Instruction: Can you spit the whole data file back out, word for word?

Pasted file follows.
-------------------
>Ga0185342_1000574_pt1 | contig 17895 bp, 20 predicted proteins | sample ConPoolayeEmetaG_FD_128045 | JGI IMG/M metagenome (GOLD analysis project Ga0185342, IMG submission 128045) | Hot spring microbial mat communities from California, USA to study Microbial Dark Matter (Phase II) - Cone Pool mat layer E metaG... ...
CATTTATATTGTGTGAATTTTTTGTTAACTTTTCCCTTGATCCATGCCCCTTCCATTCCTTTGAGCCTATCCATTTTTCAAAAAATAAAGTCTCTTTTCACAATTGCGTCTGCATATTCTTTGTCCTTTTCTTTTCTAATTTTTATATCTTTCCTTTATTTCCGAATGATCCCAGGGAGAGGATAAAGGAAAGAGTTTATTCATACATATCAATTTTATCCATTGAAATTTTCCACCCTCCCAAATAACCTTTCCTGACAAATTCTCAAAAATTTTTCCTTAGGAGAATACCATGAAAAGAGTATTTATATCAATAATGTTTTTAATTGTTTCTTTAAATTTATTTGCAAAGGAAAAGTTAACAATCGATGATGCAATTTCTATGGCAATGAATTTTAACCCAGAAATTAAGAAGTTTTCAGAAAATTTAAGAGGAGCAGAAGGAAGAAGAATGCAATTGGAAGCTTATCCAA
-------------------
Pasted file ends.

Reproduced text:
>Ga0185342_1000574_pt1 | contig 17895 bp, 20 predicted proteins | sample ConPoolayeEmetaG_FD_128045 | JGI IMG/M metagenome (GOLD analysis project Ga0185342, IMG submission 128045) | Hot spring microbial mat communities from California, USA to study Microbial Dark Matter (Phase II) - Cone Pool mat layer E metaG... ...
CATTTATATTGTGTGAATTTTTTGTTAACTTTTCCCTTGATCCATGCCCCTTCCATTCCTTTGAGCCTATCCATTTTTCAAAAAATAAAGTCTCTTTTCACAATTGCGTCTGCATATTCTTTGTCCTTTTCTTTTCTAATTTTTATATCTTTCCTTTATTTCCGAATGATCCCAGGGAGAGGATAAAGGAAAGAGTTTATTCATACATATCAATTTTATCCATTGAAATTTTCCACCCTCCCAAATAACCTTTCCTGACAAATTCTCAAAAATTTTTCCTTAGGAGAATACCATGAAAAGAGTATTTATATCAATAATGTTTTTAATTGTTTCTTTAAATTTATTTGCAAAGGAAAAGTTAACAATCGATGATGCAATTTCTATGGCAATGAATTTTAACCCAGAAATTAAGAAGTTTTCAGAAAATTTAAGAGGAGCAGAAGGAAGAAGAATGCAATTGGAAGCTTATCCAA